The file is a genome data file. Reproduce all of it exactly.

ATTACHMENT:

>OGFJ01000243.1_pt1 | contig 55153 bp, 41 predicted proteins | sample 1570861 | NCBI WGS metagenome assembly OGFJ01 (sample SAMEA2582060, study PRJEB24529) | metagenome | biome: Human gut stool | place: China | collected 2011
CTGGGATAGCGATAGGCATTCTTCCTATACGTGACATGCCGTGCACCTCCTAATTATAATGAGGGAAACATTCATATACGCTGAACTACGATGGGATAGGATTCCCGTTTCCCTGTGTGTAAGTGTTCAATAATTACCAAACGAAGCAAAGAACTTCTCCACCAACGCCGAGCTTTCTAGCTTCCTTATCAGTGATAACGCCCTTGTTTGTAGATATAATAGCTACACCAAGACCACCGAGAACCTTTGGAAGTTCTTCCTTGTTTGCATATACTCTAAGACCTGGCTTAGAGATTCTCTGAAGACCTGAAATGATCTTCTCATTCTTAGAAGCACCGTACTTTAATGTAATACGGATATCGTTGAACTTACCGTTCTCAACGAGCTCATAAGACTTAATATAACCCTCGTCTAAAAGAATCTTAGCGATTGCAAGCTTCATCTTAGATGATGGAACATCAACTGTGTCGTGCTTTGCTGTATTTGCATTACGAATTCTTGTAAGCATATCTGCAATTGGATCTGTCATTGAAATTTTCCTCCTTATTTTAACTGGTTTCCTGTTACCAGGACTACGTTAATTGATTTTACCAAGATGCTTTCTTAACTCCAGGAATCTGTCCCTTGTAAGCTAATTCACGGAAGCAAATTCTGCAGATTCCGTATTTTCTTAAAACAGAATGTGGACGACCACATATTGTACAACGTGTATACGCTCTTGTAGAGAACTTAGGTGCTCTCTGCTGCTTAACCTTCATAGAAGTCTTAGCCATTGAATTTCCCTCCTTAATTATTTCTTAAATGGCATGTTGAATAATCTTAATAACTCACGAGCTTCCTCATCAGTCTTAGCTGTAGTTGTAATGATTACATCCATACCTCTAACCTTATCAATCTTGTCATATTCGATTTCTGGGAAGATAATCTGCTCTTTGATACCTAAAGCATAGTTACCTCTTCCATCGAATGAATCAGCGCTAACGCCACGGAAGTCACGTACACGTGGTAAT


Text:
>OGFJ01000243.1_pt1 | contig 55153 bp, 41 predicted proteins | sample 1570861 | NCBI WGS metagenome assembly OGFJ01 (sample SAMEA2582060, study PRJEB24529) | metagenome | biome: Human gut stool | place: China | collected 2011
CTGGGATAGCGATAGGCATTCTTCCTATACGTGACATGCCGTGCACCTCCTAATTATAATGAGGGAAACATTCATATACGCTGAACTACGATGGGATAGGATTCCCGTTTCCCTGTGTGTAAGTGTTCAATAATTACCAAACGAAGCAAAGAACTTCTCCACCAACGCCGAGCTTTCTAGCTTCCTTATCAGTGATAACGCCCTTGTTTGTAGATATAATAGCTACACCAAGACCACCGAGAACCTTTGGAAGTTCTTCCTTGTTTGCATATACTCTAAGACCTGGCTTAGAGATTCTCTGAAGACCTGAAATGATCTTCTCATTCTTAGAAGCACCGTACTTTAATGTAATACGGATATCGTTGAACTTACCGTTCTCAACGAGCTCATAAGACTTAATATAACCCTCGTCTAAAAGAATCTTAGCGATTGCAAGCTTCATCTTAGATGATGGAACATCAACTGTGTCGTGCTTTGCTGTATTTGCATTACGAATTCTTGTAAGCATATCTGCAATTGGATCTGTCATTGAAATTTTCCTCCTTATTTTAACTGGTTTCCTGTTACCAGGACTACGTTAATTGATTTTACCAAGATGCTTTCTTAACTCCAGGAATCTGTCCCTTGTAAGCTAATTCACGGAAGCAAATTCTGCAGATTCCGTATTTTCTTAAAACAGAATGTGGACGACCACATATTGTACAACGTGTATACGCTCTTGTAGAGAACTTAGGTGCTCTCTGCTGCTTAACCTTCATAGAAGTCTTAGCCATTGAATTTCCCTCCTTAATTATTTCTTAAATGGCATGTTGAATAATCTTAATAACTCACGAGCTTCCTCATCAGTCTTAGCTGTAGTTGTAATGATTACATCCATACCTCTAACCTTATCAATCTTGTCATATTCGATTTCTGGGAAGATAATCTGCTCTTTGATACCTAAAGCATAGTTACCTCTTCCATCGAATGAATCAGCGCTAACGCCACGGAAGTCACGTACACGTGGTAAT